New England Soccer Today

Potential NE-based NASL Prospects Darken

Photo credit: Chris Aduama/

The prospects of a potential New England-based side playing second division soccer next year was dealt a severe blow after a U.S. District Court judge denied the NASL’s request for mandatory injunction for second-division status.

The decision comes less than a month after Hartford and Boston were mentioned as markets rumored to be in the mix for NASL expansion in 2018. According to a report, current NPSL sides Hartford City FC and Boston City FC were among a group of outfits that had signed letters of intent to join the league.

Specific details of the agreements are unknown, but NASL attorney Jeffrey Kessler told the court this week there were expansion teams ready to join the NASL if Division Two status was restored, though he noted there were six agreements, not eight.

The NASL was stripped of permanent second-division status by the U.S. Soccer Federation in September amidst a fluctuating number of league members which decreased to eight permanent members in 2017. The NASL appealed the decision, citing the league would potentially have to fold without second division status.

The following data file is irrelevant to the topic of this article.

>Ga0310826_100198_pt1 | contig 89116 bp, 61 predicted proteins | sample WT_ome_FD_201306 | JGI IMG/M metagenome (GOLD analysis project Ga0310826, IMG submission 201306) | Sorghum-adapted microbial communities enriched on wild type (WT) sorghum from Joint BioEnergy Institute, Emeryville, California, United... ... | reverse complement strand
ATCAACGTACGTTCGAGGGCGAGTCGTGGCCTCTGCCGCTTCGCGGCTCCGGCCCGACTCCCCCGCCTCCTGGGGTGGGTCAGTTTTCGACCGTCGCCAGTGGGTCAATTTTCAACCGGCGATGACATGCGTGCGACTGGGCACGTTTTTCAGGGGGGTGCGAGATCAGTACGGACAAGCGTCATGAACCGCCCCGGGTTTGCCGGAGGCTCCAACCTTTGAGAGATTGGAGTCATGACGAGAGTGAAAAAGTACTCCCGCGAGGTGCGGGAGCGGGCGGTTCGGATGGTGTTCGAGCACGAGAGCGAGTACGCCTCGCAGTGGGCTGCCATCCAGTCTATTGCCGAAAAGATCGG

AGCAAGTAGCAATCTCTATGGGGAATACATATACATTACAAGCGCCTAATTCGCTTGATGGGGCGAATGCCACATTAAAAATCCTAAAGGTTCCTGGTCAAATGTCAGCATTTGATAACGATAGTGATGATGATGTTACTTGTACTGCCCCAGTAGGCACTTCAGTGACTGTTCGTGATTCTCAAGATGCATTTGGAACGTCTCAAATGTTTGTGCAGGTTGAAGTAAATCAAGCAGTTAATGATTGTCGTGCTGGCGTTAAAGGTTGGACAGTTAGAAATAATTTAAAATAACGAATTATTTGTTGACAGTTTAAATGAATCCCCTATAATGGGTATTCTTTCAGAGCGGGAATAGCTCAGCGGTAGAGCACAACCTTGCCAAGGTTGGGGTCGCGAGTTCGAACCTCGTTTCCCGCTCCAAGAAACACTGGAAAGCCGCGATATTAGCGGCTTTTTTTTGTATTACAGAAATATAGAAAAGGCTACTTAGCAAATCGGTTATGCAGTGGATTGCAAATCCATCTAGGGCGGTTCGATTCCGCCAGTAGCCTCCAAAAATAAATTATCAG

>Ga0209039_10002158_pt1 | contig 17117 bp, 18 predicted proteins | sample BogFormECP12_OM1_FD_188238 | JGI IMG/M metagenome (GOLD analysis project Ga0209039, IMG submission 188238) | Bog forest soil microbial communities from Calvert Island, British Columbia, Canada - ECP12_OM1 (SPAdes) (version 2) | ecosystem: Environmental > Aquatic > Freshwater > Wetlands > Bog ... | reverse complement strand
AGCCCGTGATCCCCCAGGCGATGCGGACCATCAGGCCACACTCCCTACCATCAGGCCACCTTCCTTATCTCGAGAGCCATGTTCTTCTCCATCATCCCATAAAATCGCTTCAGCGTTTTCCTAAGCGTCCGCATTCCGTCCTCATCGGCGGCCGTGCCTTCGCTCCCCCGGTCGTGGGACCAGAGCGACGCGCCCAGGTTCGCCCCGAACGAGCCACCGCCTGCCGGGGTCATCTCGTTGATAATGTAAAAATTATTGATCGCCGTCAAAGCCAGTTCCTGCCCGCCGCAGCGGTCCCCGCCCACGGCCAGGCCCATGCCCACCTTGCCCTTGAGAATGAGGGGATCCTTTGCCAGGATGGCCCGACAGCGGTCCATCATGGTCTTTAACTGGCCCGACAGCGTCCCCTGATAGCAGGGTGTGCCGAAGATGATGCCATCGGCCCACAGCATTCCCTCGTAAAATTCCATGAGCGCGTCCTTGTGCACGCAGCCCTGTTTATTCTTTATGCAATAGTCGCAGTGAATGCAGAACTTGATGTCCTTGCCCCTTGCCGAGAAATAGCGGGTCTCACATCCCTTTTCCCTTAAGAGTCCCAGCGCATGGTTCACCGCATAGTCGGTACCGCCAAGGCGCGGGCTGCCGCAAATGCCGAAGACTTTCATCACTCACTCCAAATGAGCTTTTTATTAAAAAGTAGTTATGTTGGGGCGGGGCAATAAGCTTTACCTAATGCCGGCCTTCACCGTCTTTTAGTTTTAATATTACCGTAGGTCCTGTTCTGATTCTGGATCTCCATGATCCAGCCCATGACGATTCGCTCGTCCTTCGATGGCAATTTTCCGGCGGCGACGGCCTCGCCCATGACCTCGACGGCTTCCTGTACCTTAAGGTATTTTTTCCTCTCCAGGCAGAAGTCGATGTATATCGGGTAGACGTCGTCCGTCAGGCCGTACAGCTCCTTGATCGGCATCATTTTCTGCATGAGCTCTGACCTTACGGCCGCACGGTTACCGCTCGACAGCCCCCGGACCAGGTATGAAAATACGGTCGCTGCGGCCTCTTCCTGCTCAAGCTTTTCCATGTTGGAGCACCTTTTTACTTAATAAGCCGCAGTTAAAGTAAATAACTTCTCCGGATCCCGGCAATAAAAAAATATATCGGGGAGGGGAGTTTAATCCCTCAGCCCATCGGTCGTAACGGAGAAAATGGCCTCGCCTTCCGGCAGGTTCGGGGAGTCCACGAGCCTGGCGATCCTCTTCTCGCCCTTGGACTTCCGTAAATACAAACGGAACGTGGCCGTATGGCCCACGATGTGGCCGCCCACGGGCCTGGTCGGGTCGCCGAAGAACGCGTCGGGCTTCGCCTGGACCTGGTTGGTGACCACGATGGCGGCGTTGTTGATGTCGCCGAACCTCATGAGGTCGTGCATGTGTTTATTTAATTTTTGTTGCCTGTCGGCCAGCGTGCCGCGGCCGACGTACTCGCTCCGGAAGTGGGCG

The NASL had claimed U.S. Soccer, MLS, and the USL, who were recently granted second-division status last January, were conspiring against the NASL by changing the league standards and criteria, such as minimum number of teams and stadium capacity.

This news comes shortly after reports that eight NPSL teams had signed a letter of intent to join the NASL in 2018, including New England sides Hartford City FC and Boston City FC.

Additionally, USSF attorney Russell Sauer stated the reported expansion teams would not qualify as Division Two ownership groups, and the letters of intent were non-binding.

“If you look at the letter of intent, undated, nonbinding and it says on its face, in Section B, the owners themselves don’t meet the financial requirements,” Sauer said. “Well, the new team agreements … make it clear that those teams cannot survive financially on their own.”

Sauer also noted the two expansion teams already planned, California United and San Diego 1904, haven’t been qualified as meeting the Division Two ownership requirements.

The court proceedings also revealed North Carolina FC will be moving to the USL, while the expansion San Francisco Deltas will likely fold and FC Edmonton could be moving to the new Canadian Premier League. Without these three members, the NASL would be reduced to five returning clubs, which is three short of the minimum number required for a USSF-sanctioned league.

In a statement shortly after the decision, the NPSL stated they will be reviewing all possible legal options, including the process of appealing the ruling.

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